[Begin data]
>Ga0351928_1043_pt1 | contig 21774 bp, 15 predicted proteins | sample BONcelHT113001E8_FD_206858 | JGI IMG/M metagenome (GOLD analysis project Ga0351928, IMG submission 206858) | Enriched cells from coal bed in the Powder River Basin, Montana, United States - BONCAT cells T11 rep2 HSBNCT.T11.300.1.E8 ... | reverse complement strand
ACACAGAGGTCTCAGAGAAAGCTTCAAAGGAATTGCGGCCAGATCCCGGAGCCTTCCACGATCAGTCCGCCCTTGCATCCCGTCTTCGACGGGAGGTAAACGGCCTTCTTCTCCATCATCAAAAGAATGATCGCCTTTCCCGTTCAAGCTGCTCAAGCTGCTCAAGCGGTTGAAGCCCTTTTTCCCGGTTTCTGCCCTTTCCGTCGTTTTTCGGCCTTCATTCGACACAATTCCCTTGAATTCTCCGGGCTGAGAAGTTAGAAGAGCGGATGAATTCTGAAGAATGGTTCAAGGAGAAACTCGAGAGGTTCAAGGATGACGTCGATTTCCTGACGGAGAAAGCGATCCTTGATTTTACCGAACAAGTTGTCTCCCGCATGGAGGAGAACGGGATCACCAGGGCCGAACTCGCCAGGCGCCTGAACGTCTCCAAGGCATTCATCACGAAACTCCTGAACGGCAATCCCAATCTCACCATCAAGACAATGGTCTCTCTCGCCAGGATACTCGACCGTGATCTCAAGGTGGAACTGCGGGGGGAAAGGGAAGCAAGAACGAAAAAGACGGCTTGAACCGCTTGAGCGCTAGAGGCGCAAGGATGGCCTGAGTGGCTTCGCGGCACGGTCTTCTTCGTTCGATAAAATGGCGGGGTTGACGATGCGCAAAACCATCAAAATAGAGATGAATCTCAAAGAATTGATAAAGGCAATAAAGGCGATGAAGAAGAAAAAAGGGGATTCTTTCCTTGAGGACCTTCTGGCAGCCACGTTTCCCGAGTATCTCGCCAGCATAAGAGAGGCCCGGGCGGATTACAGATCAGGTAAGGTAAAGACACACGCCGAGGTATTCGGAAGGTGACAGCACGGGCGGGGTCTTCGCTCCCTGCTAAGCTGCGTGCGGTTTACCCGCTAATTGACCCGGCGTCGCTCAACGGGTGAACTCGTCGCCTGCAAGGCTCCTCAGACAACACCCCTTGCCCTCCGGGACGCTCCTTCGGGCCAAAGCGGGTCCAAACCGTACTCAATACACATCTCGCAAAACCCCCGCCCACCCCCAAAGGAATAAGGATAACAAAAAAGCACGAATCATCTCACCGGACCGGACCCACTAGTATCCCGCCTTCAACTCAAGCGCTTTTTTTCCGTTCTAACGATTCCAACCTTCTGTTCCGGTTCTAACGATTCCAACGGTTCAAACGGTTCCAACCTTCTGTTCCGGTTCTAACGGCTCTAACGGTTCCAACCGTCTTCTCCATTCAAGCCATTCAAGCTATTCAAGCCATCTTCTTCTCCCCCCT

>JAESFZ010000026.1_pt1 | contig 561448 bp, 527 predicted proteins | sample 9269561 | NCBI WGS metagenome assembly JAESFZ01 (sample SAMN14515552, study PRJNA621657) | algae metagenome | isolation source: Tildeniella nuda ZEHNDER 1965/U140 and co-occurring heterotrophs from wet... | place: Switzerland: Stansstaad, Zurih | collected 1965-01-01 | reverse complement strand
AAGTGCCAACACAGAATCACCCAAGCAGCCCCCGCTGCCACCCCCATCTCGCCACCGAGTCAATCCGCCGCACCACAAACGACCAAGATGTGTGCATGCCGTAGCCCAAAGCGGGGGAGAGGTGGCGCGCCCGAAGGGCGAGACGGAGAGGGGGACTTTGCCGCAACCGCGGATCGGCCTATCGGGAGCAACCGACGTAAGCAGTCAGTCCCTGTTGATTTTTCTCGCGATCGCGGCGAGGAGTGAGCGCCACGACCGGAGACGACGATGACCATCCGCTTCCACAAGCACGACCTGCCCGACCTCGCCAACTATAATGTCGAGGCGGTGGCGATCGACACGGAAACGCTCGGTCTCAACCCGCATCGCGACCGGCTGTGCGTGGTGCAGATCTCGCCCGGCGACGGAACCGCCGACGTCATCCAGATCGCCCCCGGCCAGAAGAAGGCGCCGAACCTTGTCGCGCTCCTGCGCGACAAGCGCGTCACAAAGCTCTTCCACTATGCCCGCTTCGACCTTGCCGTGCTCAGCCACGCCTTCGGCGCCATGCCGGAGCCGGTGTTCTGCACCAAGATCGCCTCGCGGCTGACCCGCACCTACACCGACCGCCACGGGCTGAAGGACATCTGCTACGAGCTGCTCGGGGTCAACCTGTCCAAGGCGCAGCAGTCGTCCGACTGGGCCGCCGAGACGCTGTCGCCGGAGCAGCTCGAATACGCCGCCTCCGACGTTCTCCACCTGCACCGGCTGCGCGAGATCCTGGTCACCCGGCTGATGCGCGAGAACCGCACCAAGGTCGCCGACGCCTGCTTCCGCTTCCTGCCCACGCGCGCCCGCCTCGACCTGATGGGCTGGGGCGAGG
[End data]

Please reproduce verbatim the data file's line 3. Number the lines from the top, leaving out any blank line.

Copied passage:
>JAESFZ010000026.1_pt1 | contig 561448 bp, 527 predicted proteins | sample 9269561 | NCBI WGS metagenome assembly JAESFZ01 (sample SAMN14515552, study PRJNA621657) | algae metagenome | isolation source: Tildeniella nuda ZEHNDER 1965/U140 and co-occurring heterotrophs from wet... | place: Switzerland: Stansstaad, Zurih | collected 1965-01-01 | reverse complement strand